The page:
COLLEGE STATION – The fall session of Ranch Management University is scheduled Oct. 10-14 at Texas A&M University in College Station.
The five-day program targets novice landowners and provides a foundation of knowledge for those that are new to owning land in Texas, said Dr. Larry Redmon, workshop coordinator and Texas AgriLife Extension Service state forage specialist.
“This unique workshop is designed to help new landowners improve their understanding regarding management of the various resources they find on their ranch properties,” Redmon said. “Past attendees have been very satisfied with the program, and exit surveys indicated everyone believed they would receive great economic benefits from attending the program.”
Redmon said attendees were “impressed with the knowledge they gained about managing their natural resources in an ecologically sound manner.”
The fall workshop will include the following topics: soils and soil fertility, forage species selection, hay production, weed and brush management, winter pasture establishment and utilization, beef cattle breed selection, nutrient requirements and feeding strategies for livestock, grazing management strategies, chute-side talk on live-animal handling and demonstrations of vaccinating, dehorning and cattle castration.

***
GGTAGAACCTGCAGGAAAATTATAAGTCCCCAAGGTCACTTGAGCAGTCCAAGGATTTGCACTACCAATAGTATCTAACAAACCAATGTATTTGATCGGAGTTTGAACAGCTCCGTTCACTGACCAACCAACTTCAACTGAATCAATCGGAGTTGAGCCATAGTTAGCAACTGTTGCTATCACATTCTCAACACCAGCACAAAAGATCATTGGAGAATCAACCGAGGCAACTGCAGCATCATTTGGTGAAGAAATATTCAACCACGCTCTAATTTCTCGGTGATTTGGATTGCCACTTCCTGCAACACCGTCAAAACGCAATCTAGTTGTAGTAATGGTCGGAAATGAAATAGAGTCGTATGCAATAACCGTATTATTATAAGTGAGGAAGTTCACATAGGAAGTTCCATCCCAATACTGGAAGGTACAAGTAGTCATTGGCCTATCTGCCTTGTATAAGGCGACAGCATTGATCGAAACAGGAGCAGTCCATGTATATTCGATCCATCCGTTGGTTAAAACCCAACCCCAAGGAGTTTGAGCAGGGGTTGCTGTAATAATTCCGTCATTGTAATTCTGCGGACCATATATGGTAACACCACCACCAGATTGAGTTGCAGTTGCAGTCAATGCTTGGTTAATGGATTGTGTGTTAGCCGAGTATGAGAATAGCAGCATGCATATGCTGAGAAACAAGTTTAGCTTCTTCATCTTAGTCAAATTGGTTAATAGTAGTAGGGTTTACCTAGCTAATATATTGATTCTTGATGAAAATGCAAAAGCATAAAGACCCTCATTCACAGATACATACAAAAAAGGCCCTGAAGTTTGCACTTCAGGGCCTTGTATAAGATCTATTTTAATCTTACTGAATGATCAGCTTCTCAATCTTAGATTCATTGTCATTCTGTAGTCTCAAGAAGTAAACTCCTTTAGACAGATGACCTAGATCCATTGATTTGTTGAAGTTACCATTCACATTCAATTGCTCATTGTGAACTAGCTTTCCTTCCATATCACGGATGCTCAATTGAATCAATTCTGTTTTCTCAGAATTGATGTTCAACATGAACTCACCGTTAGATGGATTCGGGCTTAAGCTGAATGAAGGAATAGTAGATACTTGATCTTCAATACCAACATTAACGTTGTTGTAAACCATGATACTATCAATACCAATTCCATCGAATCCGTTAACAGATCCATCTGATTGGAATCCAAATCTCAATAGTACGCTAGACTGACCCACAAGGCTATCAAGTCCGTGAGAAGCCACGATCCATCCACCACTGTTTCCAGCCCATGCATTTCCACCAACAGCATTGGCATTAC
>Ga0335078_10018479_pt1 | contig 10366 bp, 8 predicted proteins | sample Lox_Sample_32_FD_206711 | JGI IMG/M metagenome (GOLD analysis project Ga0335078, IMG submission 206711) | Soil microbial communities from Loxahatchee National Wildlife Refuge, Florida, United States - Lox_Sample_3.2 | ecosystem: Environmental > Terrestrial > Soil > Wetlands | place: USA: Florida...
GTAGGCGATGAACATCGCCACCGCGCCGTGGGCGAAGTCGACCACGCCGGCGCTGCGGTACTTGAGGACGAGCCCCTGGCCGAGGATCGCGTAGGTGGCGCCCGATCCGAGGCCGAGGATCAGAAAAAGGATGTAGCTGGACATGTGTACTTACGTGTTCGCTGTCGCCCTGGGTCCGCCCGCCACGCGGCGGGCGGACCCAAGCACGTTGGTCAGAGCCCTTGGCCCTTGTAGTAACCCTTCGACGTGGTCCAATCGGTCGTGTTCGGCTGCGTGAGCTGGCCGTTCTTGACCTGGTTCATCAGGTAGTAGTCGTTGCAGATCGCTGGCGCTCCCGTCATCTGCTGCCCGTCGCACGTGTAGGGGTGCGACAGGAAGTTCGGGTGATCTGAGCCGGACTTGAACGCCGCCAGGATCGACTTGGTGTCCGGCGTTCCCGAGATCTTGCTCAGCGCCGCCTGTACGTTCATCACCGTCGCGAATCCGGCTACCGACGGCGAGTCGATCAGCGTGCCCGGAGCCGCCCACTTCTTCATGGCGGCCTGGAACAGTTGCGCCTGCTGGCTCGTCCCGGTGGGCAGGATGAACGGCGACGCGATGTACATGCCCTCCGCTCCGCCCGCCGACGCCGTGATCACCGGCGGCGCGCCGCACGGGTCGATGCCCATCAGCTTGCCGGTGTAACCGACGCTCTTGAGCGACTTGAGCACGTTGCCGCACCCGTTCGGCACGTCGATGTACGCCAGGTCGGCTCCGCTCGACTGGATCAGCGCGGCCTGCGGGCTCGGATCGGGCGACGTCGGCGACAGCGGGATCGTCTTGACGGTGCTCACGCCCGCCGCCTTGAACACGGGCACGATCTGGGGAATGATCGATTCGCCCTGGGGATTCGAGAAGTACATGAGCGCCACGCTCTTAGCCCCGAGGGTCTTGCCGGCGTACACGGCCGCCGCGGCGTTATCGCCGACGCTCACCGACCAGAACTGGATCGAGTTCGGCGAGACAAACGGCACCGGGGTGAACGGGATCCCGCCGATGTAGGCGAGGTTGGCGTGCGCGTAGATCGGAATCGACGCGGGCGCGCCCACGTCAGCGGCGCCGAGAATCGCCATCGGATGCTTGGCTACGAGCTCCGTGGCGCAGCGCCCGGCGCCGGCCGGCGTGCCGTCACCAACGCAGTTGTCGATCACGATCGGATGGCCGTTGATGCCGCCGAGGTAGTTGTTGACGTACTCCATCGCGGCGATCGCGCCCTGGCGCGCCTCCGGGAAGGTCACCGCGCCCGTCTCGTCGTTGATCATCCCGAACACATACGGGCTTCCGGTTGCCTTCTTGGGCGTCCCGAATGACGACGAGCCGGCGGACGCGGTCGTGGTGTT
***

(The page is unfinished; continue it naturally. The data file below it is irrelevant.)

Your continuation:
There will be sessions on sheep and goat production and management and a session for horse owners.
“An agricultural economist will also be part of the agenda, discussing a number of topics including how to plan for profit, how to develop a marketing plan and a look at alternative enterprises,” Redmon said.
Several wildlife management topics are also on the agenda, ranging from white-tailed deer and turkey management to fisheries management in ranch ponds and feral hog control.
“Field demonstrations will include learning how to assess body condition scores for cattle, how to obtain proper soil and hay samples, and how to assess fish populations in ponds,” Redmon said.
“There will also be a session in the field regarding pond weeds and a demonstration on hog-trap design.”
Breakfast items, lunch and supper will be provided, and all break refreshments are included in the registration cost, as is a resource CD containing more than 100 publications covering ranch resource management. A customized Ranch Management University ball cap is also provided.
Attendance is limited to the first 50 people who enroll, and the slots are beginning to fill, Redmon said. Cost is $500. For additional information and registration, contact Redmon at 979-845-4826 or at firstname.lastname@example.org.
To register online and for additional information, go to https://agriliferegister.tamu.edu and type in “ranch management” as key words in the search window.